Echoes of Hope – When bad things happen to Spiritual-But-Not-Religious people Introduction


Millennials, Adultolescents, Gen Y and The Echo Generation



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Millennials, Adultolescents, Gen Y and The Echo Generation

In the United States there are about 80 million people who were born between 1980 and 1995, about 8 million in Canada. The culture of this age cohort is distinctly different in family life, school and the work place. Sociologists coined new terms to describe new social phenomena: the Tethered Generation, Boomerang Kids, Helicopter Parents. In different countries they are called the Echo Generation, Emerging Adults, Adultolescents, Twixters, Twentysomethings, the Millennial Generation, Generation Y, and the Net Generation. They are the first generation to use e-mail, cell phones and texting since childhood. High school teachers have needed to develop new strategies in order to be effective. Universities and colleges are adjusting. Marketers are using new techniques to reach them. Employers are beginning to experience their attitude toward work, and make adjustments. Political parties are considering how to attract their support, and so are the traditional religious communities of their parents and grandparents. Mainline religious organizations might call them The Lost Generation, because they are not visible in the community life of institutional religion in the ways of their parents and grandparents.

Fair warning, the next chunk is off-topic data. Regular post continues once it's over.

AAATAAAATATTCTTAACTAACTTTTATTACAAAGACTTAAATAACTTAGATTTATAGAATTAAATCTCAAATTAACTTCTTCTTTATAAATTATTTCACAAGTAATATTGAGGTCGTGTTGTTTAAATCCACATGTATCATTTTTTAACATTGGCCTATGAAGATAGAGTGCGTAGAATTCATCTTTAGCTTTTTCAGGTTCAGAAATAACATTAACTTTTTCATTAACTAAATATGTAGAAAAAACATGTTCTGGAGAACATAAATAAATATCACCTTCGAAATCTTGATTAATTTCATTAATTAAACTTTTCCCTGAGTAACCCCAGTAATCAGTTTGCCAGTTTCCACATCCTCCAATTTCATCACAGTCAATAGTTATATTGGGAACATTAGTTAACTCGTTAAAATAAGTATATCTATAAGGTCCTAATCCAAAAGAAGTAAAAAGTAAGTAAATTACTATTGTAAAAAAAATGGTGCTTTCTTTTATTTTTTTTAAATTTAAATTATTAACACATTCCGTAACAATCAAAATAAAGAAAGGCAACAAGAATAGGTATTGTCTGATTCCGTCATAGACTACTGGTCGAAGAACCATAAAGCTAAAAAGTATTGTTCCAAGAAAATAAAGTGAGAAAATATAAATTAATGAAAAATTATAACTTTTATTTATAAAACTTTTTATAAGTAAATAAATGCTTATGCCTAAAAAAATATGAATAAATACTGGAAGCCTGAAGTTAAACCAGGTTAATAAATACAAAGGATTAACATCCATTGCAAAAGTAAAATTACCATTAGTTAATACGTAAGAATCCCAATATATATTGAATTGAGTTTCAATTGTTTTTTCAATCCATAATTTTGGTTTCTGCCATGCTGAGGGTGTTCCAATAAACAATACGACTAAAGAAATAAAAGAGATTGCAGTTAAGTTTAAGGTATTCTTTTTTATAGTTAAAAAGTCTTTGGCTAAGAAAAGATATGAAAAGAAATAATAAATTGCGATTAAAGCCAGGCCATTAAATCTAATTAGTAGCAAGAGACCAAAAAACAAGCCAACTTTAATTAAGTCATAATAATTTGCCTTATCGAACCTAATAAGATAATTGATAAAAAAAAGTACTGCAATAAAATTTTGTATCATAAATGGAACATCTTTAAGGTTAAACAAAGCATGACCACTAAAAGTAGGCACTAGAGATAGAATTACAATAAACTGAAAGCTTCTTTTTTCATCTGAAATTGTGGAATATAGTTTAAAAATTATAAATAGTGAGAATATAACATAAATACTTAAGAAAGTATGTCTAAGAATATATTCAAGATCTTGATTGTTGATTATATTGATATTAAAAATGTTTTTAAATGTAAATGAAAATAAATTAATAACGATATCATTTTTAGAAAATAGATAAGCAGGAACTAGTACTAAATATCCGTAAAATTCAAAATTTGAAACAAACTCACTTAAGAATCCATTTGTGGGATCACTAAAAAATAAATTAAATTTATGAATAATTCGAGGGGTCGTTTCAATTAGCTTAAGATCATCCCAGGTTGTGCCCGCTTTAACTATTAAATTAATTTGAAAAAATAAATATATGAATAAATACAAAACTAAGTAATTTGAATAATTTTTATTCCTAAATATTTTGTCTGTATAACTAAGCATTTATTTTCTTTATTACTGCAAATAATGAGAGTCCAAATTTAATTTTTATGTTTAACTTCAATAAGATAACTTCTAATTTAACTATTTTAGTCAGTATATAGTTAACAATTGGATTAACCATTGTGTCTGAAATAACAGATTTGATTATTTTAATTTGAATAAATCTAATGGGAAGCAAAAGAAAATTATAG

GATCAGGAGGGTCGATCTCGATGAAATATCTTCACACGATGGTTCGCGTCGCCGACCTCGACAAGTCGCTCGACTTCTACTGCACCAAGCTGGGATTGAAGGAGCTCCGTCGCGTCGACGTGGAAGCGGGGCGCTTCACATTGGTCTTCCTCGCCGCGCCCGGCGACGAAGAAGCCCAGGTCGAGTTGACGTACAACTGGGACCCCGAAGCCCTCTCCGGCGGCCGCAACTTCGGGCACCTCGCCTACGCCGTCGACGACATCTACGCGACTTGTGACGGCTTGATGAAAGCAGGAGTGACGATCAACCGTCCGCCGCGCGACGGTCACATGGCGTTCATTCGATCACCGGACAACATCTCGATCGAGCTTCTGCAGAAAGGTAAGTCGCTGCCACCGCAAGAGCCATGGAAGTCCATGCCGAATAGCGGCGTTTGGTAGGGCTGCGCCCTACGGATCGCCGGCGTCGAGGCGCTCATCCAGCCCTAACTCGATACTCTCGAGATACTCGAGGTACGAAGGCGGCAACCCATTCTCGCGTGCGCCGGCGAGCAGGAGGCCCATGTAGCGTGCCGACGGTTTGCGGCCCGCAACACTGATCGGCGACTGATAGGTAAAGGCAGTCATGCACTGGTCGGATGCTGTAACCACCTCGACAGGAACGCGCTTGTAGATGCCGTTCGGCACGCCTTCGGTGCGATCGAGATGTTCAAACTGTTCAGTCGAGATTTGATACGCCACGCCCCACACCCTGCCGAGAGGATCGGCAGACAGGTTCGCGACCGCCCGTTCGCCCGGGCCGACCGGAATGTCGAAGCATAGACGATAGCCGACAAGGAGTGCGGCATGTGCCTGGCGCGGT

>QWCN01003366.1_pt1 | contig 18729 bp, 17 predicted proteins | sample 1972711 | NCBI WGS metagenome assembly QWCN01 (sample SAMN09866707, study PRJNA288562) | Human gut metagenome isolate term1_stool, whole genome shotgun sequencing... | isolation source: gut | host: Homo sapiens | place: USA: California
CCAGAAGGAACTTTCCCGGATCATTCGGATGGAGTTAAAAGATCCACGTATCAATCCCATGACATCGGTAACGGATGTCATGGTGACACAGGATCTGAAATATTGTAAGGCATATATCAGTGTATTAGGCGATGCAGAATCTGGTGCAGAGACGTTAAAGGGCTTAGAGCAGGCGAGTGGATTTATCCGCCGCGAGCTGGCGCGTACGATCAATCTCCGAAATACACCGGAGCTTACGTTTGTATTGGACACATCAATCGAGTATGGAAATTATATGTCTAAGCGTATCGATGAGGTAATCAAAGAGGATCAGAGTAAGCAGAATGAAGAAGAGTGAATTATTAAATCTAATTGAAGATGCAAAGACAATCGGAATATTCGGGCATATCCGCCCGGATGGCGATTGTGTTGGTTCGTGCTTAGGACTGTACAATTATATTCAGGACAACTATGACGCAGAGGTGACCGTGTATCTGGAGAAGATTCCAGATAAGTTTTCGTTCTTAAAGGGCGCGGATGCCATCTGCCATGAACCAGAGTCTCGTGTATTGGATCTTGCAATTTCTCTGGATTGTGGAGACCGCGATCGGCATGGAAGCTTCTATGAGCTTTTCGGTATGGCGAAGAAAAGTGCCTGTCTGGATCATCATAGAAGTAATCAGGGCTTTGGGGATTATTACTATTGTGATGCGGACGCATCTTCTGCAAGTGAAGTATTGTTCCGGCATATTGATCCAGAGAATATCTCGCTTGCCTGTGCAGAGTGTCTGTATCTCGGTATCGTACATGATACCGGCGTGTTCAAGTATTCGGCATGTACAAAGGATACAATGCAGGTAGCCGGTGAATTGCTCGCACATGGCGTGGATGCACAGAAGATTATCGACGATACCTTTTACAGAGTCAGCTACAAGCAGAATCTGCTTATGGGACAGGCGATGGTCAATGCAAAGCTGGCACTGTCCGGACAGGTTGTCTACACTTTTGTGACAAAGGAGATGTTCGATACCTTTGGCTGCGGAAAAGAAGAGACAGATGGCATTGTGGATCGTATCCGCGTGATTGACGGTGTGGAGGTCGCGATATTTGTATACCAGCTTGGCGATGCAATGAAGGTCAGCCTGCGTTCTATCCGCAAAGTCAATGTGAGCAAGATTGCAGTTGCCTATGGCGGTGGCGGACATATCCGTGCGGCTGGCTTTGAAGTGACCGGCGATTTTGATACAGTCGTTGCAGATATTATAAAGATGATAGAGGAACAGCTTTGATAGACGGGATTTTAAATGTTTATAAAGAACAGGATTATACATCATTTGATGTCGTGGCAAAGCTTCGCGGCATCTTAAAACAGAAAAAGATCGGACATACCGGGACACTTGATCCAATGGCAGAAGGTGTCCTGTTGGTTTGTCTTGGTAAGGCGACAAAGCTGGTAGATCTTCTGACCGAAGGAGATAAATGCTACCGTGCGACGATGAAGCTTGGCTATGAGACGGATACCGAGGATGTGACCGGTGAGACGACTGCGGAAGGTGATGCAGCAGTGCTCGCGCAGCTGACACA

In Canada, these young adults are often called The Echo Generation.

Like other western countries, Canada had unusually low birth rates during the years of the Great Depression and Second World War. Then there was The Baby Boom: elevated birth rates from 1949 to 1964. Canada then experienced lower birth rates again until the Baby Boomers started having their children – the Echo from the Boom. This Echo Generation is comprised of people born between 1978 and 1995.





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